This blog entry comes from Eddy Schumacher, one of our intern assistants here at Dixie State. He has a very unique perspective having already earned a master’s in strength & conditioning to go along with his time as an intern here where he has worked alongside several other interns over the last year. It’s definitely good to hear some thoughts from an intern’s perspective. Along with Eddy’s words, I’ve included links to a series of articles titled,
The Strength & Conditioning Internship: A Simple Guide For Strength & Conditioning Coaches, written by Mark Watts, Director of Strength & Conditioning at Denison University. Great stuff to think about for interns and for coaches who have interns alike.
Part 1 – http://articles.elitefts.com/training-articles/the-strength-conditioning-internship-a-simple-guide-for-strength-conditioning-coaches-part-1/
Part 2 – http://articles.elitefts.com/training-articles/sports-training/the-strength-conditioning-internship-a-simple-guide-for-strength-conditioning-coaches-part-2-edited/?utm_source=Store%20Orders&utm_campaign=64fdb5b680-newsletter_12_3012_22_2011&utm_medium=email
Part 3 – http://articles.elitefts.com/training-articles/the-strength-conditioning-internship-a-simple-guide-for-strength-conditioning-coaches-part-3/
Part 4 – http://articles.elitefts.com/training-articles/sports-training/the-strength-conditioning-internship-a-simple-guide-for-strength-conditioning-coaches-part-4/?utm_source=Store%20Orders&utm_campaign=059222ec96-newsletter_12_3012_22_2011&utm_medium=email
By: Eddy Schumacher, Volunteer Assistant Strength & Conditioning Coach, Dixie State College of Utah.
This entry offers a bit of a different perspective – that of the Intern in a Strength and Conditioning program. By way of intro, I am a 52 year old with a Master’s in Sports Conditioning and Performance, and will be testing for my CSCS soon. That makes my position unique in that I’m coming into this career path later in life than the typical Strength Coach, much less Intern.
An internship is an opportunity to get hands-on experience in the Strength and Conditioning field, and at the same time see different approaches that can help you determine your own approach to the coaching profession.
In order to get the most out of your internship, the first key is to understand your place in the program. Being willing to embrace every assigned duty fully is vital. Some of it is grunt work. So what? I’m 52 and I still do it! Embrace it. Fix equipment. Lay out stations. Clean. Organize the messed up weights. Whatever you’re asked to do within the program, do it. And don’t always wait to be asked or told. Once you get a feel for the expectations, STEP UP! Act on your own initiative to anticipate the coach’s needs. All of the above duties, and others, should become part of the routine, and should not require reminding or direction.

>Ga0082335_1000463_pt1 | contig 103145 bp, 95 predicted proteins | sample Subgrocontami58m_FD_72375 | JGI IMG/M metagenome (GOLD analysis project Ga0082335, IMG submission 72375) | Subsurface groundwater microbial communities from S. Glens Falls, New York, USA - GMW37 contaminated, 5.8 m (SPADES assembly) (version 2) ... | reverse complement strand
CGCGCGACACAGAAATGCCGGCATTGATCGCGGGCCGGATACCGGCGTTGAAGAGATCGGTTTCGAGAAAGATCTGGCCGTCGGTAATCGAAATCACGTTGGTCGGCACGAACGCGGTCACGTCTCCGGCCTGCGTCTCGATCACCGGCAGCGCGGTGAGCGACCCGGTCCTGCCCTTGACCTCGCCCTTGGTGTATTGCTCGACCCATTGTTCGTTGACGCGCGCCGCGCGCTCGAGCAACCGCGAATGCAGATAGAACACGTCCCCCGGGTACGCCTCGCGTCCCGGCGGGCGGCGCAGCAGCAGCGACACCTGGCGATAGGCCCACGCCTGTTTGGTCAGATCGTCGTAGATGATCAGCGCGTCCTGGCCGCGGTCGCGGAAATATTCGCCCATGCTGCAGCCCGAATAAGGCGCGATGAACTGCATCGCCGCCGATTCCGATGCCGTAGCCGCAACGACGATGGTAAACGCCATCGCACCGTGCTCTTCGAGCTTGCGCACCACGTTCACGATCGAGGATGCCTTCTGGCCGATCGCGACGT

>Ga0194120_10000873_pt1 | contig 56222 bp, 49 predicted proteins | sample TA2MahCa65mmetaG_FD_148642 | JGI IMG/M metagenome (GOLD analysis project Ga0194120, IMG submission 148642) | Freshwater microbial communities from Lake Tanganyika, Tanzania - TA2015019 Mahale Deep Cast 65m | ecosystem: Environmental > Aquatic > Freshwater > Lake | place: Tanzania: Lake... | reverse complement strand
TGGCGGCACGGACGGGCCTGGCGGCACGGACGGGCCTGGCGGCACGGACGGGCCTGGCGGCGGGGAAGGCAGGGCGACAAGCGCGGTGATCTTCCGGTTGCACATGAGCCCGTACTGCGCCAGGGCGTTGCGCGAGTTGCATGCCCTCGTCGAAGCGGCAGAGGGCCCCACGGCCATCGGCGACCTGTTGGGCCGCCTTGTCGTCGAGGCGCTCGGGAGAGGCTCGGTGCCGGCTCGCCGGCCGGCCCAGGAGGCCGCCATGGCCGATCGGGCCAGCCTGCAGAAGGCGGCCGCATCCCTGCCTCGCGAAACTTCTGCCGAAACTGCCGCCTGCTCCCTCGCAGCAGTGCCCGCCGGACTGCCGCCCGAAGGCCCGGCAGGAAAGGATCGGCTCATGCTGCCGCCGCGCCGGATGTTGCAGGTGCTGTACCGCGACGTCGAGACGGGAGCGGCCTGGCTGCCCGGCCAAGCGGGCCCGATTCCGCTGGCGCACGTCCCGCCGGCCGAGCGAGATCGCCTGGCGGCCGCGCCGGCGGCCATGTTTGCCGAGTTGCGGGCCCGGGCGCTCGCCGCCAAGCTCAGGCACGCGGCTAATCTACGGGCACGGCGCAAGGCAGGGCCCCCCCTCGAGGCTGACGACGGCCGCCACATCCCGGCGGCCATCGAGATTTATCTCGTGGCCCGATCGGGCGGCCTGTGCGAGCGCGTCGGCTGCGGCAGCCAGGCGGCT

The second key is accepting that there are many approaches to training, and you should support the approach of the program where you are interning. Contribute, don’t detract. That is to say, when YOU are in charge, you can do it your way. But as an Intern, you are NOT in charge, and your place is to be positive and strive to blend with the Head Strength Coach’s program to make it as successful as possible. Interns come in with a variety of backgrounds, education, and experiences. Not everyone’s approach or personality will match yours. That’s okay! Jump in and take initiative, but do so within the program the Head Strength Coach has set up. Who knows? You may just learn something!! So I have a Master’s. So what? And isn’t that the whole point of interning in the first place? I like the old Chinese tale of the student who thinks he knows it all, and the master serves tea, allowing the tea to over-fill the student’s cup. When the student points out the spillage, the master tells the student that he is like the cup, already full of his own knowledge, and therefore unable to receive what the master has to offer. As an intern, you must empty your cup.
The third key is to speak up. It’s important to not just sit back and expect to be spoon fed. Ask questions. Make suggestions. Contribute. But never do so in front of a team, where they might perceive discord or disunity. In a staff meeting, or apart from the team training time, don’t hesitate to ask “Why do you do this or that?” Or make suggestions, “Would it be okay to try such and such?” Get information. State your opinions. Make suggestions.
As you do these things – embrace your role, support the system, and speak up to make a contribution to the program – you will earn your coach’s trust, and perhaps his respect, and subsequently receive more responsibility, which ultimately prepares you to advance within your program or to take on your own program down the road.